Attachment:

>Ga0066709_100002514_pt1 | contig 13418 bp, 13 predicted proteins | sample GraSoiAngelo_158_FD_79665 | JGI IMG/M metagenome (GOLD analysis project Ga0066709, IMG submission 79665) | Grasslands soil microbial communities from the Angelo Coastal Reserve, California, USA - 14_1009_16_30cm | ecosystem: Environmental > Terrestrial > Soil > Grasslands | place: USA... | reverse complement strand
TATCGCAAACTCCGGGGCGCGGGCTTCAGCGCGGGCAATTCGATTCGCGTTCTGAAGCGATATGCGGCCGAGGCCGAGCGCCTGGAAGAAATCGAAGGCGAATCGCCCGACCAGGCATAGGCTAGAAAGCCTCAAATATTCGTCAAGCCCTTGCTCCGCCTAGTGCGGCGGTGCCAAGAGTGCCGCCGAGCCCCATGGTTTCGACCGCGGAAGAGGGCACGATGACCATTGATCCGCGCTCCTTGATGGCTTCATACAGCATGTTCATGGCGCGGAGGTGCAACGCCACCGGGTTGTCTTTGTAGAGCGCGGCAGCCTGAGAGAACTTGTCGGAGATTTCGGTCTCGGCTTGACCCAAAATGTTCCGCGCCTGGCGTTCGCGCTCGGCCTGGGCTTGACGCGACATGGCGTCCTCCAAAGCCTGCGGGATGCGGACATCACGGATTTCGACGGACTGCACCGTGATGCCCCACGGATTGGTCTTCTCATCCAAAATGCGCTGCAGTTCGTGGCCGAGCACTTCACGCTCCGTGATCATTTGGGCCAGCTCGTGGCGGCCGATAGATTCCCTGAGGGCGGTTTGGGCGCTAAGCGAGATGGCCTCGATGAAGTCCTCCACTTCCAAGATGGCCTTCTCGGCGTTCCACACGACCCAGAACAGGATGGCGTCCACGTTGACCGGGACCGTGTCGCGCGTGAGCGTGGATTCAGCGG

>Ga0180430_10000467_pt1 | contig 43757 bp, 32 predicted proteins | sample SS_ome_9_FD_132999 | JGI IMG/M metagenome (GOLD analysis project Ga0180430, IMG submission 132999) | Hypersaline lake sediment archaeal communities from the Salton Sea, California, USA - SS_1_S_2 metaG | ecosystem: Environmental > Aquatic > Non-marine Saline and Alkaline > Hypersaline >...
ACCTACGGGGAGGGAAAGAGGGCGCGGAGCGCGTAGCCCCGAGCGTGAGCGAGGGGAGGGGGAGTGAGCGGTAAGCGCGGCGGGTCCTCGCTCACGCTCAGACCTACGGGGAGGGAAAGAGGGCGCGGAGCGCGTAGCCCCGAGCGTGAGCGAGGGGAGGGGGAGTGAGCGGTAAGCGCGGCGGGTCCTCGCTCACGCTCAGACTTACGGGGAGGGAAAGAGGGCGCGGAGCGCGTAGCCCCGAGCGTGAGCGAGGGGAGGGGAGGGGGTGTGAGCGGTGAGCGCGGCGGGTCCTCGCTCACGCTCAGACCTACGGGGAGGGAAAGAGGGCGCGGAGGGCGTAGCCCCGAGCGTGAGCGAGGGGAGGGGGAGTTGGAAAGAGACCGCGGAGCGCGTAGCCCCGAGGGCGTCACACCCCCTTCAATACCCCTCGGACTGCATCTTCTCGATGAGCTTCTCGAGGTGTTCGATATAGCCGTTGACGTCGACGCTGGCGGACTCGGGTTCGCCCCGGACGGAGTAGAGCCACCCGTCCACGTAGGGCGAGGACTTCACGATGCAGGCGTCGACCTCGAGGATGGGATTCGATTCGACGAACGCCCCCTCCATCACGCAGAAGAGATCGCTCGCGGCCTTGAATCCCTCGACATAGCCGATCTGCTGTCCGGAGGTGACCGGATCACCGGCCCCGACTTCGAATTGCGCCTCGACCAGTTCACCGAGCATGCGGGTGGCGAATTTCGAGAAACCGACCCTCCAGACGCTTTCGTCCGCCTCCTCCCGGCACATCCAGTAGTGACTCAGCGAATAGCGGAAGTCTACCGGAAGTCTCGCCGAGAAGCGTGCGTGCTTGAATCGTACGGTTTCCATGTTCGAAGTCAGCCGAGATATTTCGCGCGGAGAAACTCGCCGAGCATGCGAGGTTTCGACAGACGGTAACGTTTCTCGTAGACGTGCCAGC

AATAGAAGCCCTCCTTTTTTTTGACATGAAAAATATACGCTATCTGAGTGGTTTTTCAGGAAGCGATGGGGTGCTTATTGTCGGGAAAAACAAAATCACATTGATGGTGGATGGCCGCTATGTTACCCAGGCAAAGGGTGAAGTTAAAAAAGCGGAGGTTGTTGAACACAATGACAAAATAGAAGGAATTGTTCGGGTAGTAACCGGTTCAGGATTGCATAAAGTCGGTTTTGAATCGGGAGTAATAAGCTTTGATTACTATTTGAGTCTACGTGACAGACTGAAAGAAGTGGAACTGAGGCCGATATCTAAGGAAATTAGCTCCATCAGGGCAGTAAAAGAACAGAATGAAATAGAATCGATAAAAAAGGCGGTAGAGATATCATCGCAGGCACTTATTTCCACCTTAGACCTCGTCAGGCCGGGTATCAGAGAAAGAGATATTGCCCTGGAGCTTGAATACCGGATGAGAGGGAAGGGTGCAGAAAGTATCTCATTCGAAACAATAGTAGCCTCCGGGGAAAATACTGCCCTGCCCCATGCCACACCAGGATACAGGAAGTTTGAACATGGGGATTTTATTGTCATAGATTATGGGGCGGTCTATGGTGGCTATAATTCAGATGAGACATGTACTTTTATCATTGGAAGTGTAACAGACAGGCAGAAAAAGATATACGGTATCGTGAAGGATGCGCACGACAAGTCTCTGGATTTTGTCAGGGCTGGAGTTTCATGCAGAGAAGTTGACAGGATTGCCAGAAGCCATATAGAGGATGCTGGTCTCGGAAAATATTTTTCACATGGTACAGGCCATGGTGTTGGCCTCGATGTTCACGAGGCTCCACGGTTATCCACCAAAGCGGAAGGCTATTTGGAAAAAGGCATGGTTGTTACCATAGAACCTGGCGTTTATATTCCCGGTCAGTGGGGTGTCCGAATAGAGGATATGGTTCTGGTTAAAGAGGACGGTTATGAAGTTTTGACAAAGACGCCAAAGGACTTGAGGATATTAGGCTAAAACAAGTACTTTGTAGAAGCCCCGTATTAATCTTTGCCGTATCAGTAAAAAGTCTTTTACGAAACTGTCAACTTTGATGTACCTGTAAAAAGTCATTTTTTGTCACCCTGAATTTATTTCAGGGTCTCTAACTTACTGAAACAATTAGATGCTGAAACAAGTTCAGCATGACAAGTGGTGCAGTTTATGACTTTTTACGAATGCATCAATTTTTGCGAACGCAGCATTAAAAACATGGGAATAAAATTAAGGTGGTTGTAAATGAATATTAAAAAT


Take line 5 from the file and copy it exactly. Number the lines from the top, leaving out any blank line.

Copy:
AATAGAAGCCCTCCTTTTTTTTGACATGAAAAATATACGCTATCTGAGTGGTTTTTCAGGAAGCGATGGGGTGCTTATTGTCGGGAAAAACAAAATCACATTGATGGTGGATGGCCGCTATGTTACCCAGGCAAAGGGTGAAGTTAAAAAAGCGGAGGTTGTTGAACACAATGACAAAATAGAAGGAATTGTTCGGGTAGTAACCGGTTCAGGATTGCATAAAGTCGGTTTTGAATCGGGAGTAATAAGCTTTGATTACTATTTGAGTCTACGTGACAGACTGAAAGAAGTGGAACTGAGGCCGATATCTAAGGAAATTAGCTCCATCAGGGCAGTAAAAGAACAGAATGAAATAGAATCGATAAAAAAGGCGGTAGAGATATCATCGCAGGCACTTATTTCCACCTTAGACCTCGTCAGGCCGGGTATCAGAGAAAGAGATATTGCCCTGGAGCTTGAATACCGGATGAGAGGGAAGGGTGCAGAAAGTATCTCATTCGAAACAATAGTAGCCTCCGGGGAAAATACTGCCCTGCCCCATGCCACACCAGGATACAGGAAGTTTGAACATGGGGATTTTATTGTCATAGATTATGGGGCGGTCTATGGTGGCTATAATTCAGATGAGACATGTACTTTTATCATTGGAAGTGTAACAGACAGGCAGAAAAAGATATACGGTATCGTGAAGGATGCGCACGACAAGTCTCTGGATTTTGTCAGGGCTGGAGTTTCATGCAGAGAAGTTGACAGGATTGCCAGAAGCCATATAGAGGATGCTGGTCTCGGAAAATATTTTTCACATGGTACAGGCCATGGTGTTGGCCTCGATGTTCACGAGGCTCCACGGTTATCCACCAAAGCGGAAGGCTATTTGGAAAAAGGCATGGTTGTTACCATAGAACCTGGCGTTTATATTCCCGGTCAGTGGGGTGTCCGAATAGAGGATATGGTTCTGGTTAAAGAGGACGGTTATGAAGTTTTGACAAAGACGCCAAAGGACTTGAGGATATTAGGCTAAAACAAGTACTTTGTAGAAGCCCCGTATTAATCTTTGCCGTATCAGTAAAAAGTCTTTTACGAAACTGTCAACTTTGATGTACCTGTAAAAAGTCATTTTTTGTCACCCTGAATTTATTTCAGGGTCTCTAACTTACTGAAACAATTAGATGCTGAAACAAGTTCAGCATGACAAGTGGTGCAGTTTATGACTTTTTACGAATGCATCAATTTTTGCGAACGCAGCATTAAAAACATGGGAATAAAATTAAGGTGGTTGTAAATGAATATTAAAAAT